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Majjhima Nikāya | Index I - 4

PART ONE: THE ROOT FIFTY DISCOURSES (Mūlapaṇṇāsa Pāḷi)

4. THE GREAT DIVISION OF PAIRS (Mahāyamaka vagga)

33. Mahāgopālaka Sutta: The Greater Discourse on the Cowherd
35. Cūḷasaccaka Sutta: The Shorter Discourse to Saccaka
36. Mahāsaccaka Sutta: The Greater Discourse to Saccaka.
38. Mahātaṇhāsaṅkhaya Sutta: The Greater Discourse on the Destruction of Craving
39. Mahā-Assapura Sutta: The Greater Discourse at Assapura

IV. Mahāyamaka Vagga

1. Cūḷagosiṅga Sutta

The Venerable Anuruddha, the Venerable Nandiya and the Venerable Kimila were staying in the Gosiṅga Sāl tree woodland.

The Buddha visited them and praised them on their way of living, practising the holy life with perfect harmony and concord amongst themselves, thus forming an adornment to the lovely woodland park.

 2. Mahāgosiṅga Sutta

Once while the Buddha was residing in the Gosiṅga Sāl tree woodland, the Venerable Sāriputta asked the Buddha:

“Who would most adorn this woodland park and enhance its beauty?”

The discourse records the different answers provided by the Venerable Revata, Anuruddha, Maha Kassapa, Maha Moggallāna, Sāriputta and by the Buddha himself.

3. Mahāgopālaka Sutta

This discourse, given by the Buddha at Sāvatthi, explains the conditions under which the Teaching would grow and prosper and the conditions under which it would decline and decay.

The example of a cowherd is given. When a cowherd is equipped with eleven skills of managing and tending his cattle, there is progress and growth in his work.

So also when the bhikkhu is skilled and accomplished in eleven factors such as knowledge of truth about the khandhas, practice of śīla, samādhi and paññā etc., the Teaching will grow and prosper.

4. Cūḷagopālaka Sutta

This discourse deals with eleven factors, the failure to fulfil which would contribute to the downfall and ruin of the Teaching.

Just as the cattle under the care of an unwise and unskilful cowherd crossed the river from a wrong quay on the bank and met with destruction instead of reaching the other shore,

so also the followers of the teachers who were not accomplished in the knowledge of truth, khandhas, etc., would end up only in disaster.

5. Cūḷasaccaka Sutta

This discourse, given at Vesālī, gives an account of the debate between the Buddha and Saccaka the wandering ascetic on the subject of atta.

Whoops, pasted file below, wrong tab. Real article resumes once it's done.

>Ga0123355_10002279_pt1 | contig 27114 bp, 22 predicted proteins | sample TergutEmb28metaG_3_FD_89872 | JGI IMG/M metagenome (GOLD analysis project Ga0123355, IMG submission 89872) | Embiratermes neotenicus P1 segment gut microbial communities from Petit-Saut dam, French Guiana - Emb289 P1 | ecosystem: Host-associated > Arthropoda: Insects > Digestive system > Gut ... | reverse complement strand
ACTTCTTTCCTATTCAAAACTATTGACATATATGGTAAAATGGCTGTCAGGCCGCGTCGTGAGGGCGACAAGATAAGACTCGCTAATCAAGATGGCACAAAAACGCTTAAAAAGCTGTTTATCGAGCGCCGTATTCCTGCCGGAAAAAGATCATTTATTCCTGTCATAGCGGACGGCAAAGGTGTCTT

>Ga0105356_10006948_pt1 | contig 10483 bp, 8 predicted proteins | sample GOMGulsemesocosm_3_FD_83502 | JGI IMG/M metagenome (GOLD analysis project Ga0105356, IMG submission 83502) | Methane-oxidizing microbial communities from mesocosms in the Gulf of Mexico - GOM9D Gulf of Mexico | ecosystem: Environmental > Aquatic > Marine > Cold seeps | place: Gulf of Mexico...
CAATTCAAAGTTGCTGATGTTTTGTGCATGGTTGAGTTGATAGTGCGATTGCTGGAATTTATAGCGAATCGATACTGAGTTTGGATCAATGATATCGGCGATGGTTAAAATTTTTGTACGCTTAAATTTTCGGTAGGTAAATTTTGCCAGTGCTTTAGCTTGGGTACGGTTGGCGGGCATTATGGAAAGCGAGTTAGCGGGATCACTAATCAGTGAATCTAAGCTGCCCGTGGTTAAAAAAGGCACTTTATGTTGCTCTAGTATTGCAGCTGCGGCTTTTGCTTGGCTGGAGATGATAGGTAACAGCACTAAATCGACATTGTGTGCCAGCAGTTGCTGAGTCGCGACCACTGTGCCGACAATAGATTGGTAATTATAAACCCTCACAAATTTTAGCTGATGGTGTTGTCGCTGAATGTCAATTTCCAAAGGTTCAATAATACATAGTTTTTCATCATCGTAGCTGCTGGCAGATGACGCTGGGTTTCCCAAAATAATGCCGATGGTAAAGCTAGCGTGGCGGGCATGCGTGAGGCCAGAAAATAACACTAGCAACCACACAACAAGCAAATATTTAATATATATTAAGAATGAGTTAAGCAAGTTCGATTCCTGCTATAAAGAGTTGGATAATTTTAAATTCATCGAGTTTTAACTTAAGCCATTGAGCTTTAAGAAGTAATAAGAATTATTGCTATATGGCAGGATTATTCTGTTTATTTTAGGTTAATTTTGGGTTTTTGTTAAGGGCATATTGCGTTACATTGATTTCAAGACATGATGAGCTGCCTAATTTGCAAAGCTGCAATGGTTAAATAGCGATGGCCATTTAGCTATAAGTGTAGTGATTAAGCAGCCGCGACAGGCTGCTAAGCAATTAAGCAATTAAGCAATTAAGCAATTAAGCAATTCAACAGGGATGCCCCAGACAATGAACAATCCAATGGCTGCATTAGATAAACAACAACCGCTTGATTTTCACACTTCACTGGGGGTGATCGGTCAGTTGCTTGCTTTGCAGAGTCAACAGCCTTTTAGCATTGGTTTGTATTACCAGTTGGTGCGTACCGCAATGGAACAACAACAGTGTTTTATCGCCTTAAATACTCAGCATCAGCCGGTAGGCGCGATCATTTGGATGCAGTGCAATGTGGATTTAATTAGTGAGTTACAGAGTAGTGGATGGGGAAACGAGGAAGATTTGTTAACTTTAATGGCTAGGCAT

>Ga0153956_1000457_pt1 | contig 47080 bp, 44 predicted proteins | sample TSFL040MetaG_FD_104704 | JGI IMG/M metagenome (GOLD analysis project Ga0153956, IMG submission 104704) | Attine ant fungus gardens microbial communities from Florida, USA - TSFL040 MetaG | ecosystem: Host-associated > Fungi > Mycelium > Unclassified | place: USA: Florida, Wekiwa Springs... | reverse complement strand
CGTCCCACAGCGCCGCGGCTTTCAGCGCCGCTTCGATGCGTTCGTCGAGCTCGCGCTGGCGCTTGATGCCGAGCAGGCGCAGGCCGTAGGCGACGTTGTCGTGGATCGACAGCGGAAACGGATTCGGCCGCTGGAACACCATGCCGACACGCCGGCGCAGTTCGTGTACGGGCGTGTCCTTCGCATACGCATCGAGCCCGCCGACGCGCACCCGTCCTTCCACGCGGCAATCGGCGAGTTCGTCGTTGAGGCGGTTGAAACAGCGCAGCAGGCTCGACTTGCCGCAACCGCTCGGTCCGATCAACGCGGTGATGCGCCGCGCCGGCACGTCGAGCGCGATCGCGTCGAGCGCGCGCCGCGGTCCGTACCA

Saccaka maintained that rūpa, vedanā, saññā, saṅkhāra and viññāṇa were one's atta. It was atta which enjoyed the fruits of good deeds and suffered the consequences of bad deeds.

The Buddha refuted his theory, pointing out that none of the khandhas was atta, each being subjected to the laws of anicca, dukkha, and anatta, and not amenable to anyone's control.

Saccaka had to admit his defeat in the presence of his followers.

6. Mahāsaccaka Sutta

The same Saccaka, the wandering ascetic, came again to the Buddha the next day and asked about the cultivation of mind and body. He knew only the wrong methods of developing concentration.

The Buddha explained to Saccaka the various practices he himself had followed and mistakes he had made until he found the middle Path that finally led him to the realization of Nibbāna.

7. Cūḷataṇhāsaṅkhaya Sutta

On enquiry by the king of devas how a disciple of the Buddha trained himself to realize Nibbāna,

the Buddha gave him a short description of how a householder, after leaving his home, put himself on a course of training that gradually purified his mind of all moral defilements and led him to the final goal.

8. Mahātaṇhāsaṅkhaya Sutta

A disciple of the Buddha, Sati by name, held the view that the Buddha taught: “The same consciousness transmigrates and wanders about.” Other disciples tried to rid him of this wrong view but to no avail.

The Buddha told him that he never taught such wrong views. He only taught: “Consciousness arises out of conditions; there is no arising of Consciousness without conditions.”

9. Mahā-assapura Sutta

The people of Assapura, a market town of Anga country, were ardently devoted to the Buddha, the Dhamma and the Sangha, helping and assisting the members of the Order by offering them the bhikkhu requisites.

Out of gratitude for such support, the Buddha urged the bhikkhus to make strenuous efforts in their training and practice of Dhamma, gradually going up stage by stage:

starting from avoiding evil deeds by restraint of physical and vocal actions, to proceed to mental restraint through meditation,

then progressing towards attainment of four stages of jhāna, and finally to the stage where all moral defilements were eliminated and Nibbāna was attained.

10. Cūḷa-assapura Sutta

Out of gratitude for the support given by the lay devotees of Assapura, a market town in the country of Anga, the Buddha urged the bhikkhus to be worthy of the name of samaṇa and brāhmaṇa.

Samaṇa means one who has stilled his passions; brāhmaṇa one who has rid himself of defilements.

A bhikkhu should therefore subject himself to the course of discipline and practice as laid down by the Buddha until he had eliminated the twelve defilements such as envy, ill will, deceit, wrong views, etc.